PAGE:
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How To Cut CAT5 Ethernet Cables
How To Cut CAT5 Ethernet Cables
Abstract: Making Ethernet cable falls under things everyone should know - right there with the shoelace thing. Get your crimpers ready and start cutting your own cat 5!

 Manufacturer  Category  Published  Author 
FrostyTech   Networking   Apr 04, 2000   Max Page  

Home > Reviews > Page: Testing, tips, and conclusion

Step Four:

Once the wires are in the RJ45 jack and properly seated in the right order its time to crimp. Crimping serves two purposes, one to push up each of the gold teeth so they make contact with the individual wires and also to push up the little plastic wedge that helps to hold the whole wire in the jack.

With the wires firmly seated (bottom) and in the right order (above) its time to crimp.

To crimp, simply inset the jack and wires into the appropriate slot in the crimp tool and squeeze hard. Remove the completed jack from the tool and pull on it to ensure it doesn't come off. With that done, it is a good idea to test it before it goes in to general use. Compare opposite ends (if possible) to make sure they are identical (for stright through) or are different (for cross over). An easy way to test them for actual data transfer is to hook up the cable and transfer some large files across it.

What to avoid:

There are a few things that should be avoided when laying down Ethernet cable to get the best possible data transfer. The easiest is of course not to bend the wire to sharply or put any kinks in it. Kinks can cause signal interference. When pulling the cable through holes, or walls or where ever it is best not stretch or deform the wires in any way (i.e. overtight cable ties). And lastly avoid running Ethernet cable near the following: Fluorescent lights, speakers, microwaves, motors, shop equipment, or high voltage power cables. All of those items can cause noise in the wire, which can affect the integrity or data moving over the wire.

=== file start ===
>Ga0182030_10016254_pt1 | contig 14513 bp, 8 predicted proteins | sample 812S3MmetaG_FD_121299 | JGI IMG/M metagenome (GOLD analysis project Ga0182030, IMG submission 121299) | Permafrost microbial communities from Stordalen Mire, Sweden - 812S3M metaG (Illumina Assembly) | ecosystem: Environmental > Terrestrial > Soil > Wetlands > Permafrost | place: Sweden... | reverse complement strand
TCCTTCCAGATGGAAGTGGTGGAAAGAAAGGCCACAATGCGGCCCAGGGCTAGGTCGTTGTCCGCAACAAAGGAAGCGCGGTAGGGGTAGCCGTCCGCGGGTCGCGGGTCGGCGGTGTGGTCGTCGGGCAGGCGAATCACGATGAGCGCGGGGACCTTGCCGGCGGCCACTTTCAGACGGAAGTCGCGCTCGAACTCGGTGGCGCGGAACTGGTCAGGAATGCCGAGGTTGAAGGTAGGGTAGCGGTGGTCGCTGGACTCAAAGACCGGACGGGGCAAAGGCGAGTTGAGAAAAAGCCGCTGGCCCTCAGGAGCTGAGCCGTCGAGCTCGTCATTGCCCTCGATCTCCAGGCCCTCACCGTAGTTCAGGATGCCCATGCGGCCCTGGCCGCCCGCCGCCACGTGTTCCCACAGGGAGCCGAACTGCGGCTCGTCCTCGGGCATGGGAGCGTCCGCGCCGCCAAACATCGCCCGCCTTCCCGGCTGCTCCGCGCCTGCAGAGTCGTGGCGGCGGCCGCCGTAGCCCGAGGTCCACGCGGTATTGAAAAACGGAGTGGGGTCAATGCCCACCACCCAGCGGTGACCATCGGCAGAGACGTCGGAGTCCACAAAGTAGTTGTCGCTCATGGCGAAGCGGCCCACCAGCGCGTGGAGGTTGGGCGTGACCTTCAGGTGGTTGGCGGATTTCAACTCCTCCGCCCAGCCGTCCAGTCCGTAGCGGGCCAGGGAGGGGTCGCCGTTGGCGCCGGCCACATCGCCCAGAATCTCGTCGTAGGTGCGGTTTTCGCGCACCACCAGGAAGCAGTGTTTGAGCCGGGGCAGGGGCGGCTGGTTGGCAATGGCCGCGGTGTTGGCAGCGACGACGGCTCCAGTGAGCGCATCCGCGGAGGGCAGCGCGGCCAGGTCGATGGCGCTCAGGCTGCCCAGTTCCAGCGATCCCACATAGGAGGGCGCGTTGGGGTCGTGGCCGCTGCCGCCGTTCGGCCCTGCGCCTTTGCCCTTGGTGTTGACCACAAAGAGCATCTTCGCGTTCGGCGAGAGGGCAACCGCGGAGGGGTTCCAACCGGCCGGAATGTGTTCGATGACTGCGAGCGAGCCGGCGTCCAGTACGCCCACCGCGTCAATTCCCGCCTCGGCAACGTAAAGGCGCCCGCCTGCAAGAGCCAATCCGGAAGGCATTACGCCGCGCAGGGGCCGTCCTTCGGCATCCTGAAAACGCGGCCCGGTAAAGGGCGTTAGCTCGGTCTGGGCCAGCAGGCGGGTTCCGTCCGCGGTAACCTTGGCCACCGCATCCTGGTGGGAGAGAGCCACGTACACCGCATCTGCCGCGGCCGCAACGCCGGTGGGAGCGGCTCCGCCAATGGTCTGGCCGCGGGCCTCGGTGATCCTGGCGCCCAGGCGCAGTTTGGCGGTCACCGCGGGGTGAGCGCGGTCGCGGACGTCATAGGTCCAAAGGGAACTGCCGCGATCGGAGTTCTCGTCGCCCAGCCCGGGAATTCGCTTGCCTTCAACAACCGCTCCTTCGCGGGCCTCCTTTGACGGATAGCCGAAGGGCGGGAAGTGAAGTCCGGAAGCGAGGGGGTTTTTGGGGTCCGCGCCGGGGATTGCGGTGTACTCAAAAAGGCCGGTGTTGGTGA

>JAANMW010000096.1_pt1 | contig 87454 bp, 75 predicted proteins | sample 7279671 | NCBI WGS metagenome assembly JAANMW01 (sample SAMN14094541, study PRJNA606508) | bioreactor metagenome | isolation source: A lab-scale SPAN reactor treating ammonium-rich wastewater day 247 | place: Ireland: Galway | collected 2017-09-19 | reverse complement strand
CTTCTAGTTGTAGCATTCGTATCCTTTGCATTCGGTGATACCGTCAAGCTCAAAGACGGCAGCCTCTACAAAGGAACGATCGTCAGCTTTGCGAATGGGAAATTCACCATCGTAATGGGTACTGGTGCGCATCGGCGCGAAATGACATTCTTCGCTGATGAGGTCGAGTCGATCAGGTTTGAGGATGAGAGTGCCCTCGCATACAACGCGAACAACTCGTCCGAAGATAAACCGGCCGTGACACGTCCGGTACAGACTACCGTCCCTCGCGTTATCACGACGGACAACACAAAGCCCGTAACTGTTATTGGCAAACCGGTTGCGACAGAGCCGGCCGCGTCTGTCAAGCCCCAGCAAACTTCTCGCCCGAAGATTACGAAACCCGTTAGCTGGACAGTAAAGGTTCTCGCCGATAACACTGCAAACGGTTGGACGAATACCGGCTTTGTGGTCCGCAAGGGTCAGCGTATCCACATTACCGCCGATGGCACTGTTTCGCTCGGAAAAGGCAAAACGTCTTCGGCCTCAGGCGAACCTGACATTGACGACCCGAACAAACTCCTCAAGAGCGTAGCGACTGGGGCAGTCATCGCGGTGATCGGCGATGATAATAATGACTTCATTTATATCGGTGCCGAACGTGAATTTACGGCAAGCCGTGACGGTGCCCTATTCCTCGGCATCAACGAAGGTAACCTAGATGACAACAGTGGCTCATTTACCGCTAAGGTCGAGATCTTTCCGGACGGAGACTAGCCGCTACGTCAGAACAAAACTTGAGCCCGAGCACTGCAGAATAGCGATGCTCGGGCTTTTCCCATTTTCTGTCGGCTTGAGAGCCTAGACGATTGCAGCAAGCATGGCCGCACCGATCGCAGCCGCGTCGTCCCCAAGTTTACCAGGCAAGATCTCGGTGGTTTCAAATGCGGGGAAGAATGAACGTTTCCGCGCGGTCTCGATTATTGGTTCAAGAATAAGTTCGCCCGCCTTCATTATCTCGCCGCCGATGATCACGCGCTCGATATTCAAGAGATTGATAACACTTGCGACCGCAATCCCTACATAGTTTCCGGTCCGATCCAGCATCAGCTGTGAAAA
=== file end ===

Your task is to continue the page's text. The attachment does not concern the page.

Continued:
That's it, just about as hard as tieing a shoelace the first time ;) If you are like me and have network cable running everywhere, the investment in a few meters of Cat 5 and a cable crimping tool pay off quite quickly. Inexpensive plastic cable crimpers can be found at just about electronics supply store for about $20, Newark has a few for sale, though they are a bit more expensive.

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Table of Contents:

 1:  How To Cut CAT5 Ethernet Cables
 2:  Types of Cables
 3:  Get ready to make your cable
 4: — Testing, tips, and conclusion

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